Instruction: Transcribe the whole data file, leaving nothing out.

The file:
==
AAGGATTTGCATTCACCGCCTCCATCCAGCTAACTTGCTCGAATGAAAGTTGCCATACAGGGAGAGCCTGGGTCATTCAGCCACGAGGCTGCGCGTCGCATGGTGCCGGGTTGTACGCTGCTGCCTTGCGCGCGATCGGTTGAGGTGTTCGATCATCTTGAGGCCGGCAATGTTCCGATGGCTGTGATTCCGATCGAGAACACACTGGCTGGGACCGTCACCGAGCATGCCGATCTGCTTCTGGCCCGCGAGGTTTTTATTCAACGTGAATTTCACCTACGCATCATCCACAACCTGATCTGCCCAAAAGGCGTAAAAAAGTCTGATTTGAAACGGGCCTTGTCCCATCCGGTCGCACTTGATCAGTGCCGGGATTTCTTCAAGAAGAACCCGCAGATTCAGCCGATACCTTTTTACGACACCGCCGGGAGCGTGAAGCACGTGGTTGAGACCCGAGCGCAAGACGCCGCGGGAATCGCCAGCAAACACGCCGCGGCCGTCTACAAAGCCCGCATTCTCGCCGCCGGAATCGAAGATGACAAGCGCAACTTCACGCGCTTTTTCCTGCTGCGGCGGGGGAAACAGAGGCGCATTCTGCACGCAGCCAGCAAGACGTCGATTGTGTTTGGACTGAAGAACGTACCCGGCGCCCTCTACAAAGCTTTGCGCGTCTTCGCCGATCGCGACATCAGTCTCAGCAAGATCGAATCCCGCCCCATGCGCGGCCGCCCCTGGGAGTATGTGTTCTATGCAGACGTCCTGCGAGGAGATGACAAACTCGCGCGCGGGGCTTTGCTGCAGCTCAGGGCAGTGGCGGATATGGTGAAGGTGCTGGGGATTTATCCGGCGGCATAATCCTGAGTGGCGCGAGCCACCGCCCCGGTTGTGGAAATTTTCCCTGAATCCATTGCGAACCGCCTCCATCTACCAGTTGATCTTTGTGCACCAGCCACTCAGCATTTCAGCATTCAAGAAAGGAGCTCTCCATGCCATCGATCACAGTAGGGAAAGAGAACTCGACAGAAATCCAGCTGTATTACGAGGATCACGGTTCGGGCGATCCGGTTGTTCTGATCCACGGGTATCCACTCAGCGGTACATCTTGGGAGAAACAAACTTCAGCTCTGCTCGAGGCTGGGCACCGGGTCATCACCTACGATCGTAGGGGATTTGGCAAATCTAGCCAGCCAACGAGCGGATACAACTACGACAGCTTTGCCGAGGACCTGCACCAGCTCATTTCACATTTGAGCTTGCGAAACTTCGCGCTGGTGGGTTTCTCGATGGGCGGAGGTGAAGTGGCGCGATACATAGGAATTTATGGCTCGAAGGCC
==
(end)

AAGGATTTGCATTCACCGCCTCCATCCAGCTAACTTGCTCGAATGAAAGTTGCCATACAGGGAGAGCCTGGGTCATTCAGCCACGAGGCTGCGCGTCGCATGGTGCCGGGTTGTACGCTGCTGCCTTGCGCGCGATCGGTTGAGGTGTTCGATCATCTTGAGGCCGGCAATGTTCCGATGGCTGTGATTCCGATCGAGAACACACTGGCTGGGACCGTCACCGAGCATGCCGATCTGCTTCTGGCCCGCGAGGTTTTTATTCAACGTGAATTTCACCTACGCATCATCCACAACCTGATCTGCCCAAAAGGCGTAAAAAAGTCTGATTTGAAACGGGCCTTGTCCCATCCGGTCGCACTTGATCAGTGCCGGGATTTCTTCAAGAAGAACCCGCAGATTCAGCCGATACCTTTTTACGACACCGCCGGGAGCGTGAAGCACGTGGTTGAGACCCGAGCGCAAGACGCCGCGGGAATCGCCAGCAAACACGCCGCGGCCGTCTACAAAGCCCGCATTCTCGCCGCCGGAATCGAAGATGACAAGCGCAACTTCACGCGCTTTTTCCTGCTGCGGCGGGGGAAACAGAGGCGCATTCTGCACGCAGCCAGCAAGACGTCGATTGTGTTTGGACTGAAGAACGTACCCGGCGCCCTCTACAAAGCTTTGCGCGTCTTCGCCGATCGCGACATCAGTCTCAGCAAGATCGAATCCCGCCCCATGCGCGGCCGCCCCTGGGAGTATGTGTTCTATGCAGACGTCCTGCGAGGAGATGACAAACTCGCGCGCGGGGCTTTGCTGCAGCTCAGGGCAGTGGCGGATATGGTGAAGGTGCTGGGGATTTATCCGGCGGCATAATCCTGAGTGGCGCGAGCCACCGCCCCGGTTGTGGAAATTTTCCCTGAATCCATTGCGAACCGCCTCCATCTACCAGTTGATCTTTGTGCACCAGCCACTCAGCATTTCAGCATTCAAGAAAGGAGCTCTCCATGCCATCGATCACAGTAGGGAAAGAGAACTCGACAGAAATCCAGCTGTATTACGAGGATCACGGTTCGGGCGATCCGGTTGTTCTGATCCACGGGTATCCACTCAGCGGTACATCTTGGGAGAAACAAACTTCAGCTCTGCTCGAGGCTGGGCACCGGGTCATCACCTACGATCGTAGGGGATTTGGCAAATCTAGCCAGCCAACGAGCGGATACAACTACGACAGCTTTGCCGAGGACCTGCACCAGCTCATTTCACATTTGAGCTTGCGAAACTTCGCGCTGGTGGGTTTCTCGATGGGCGGAGGTGAAGTGGCGCGATACATAGGAATTTATGGCTCGAAGGCC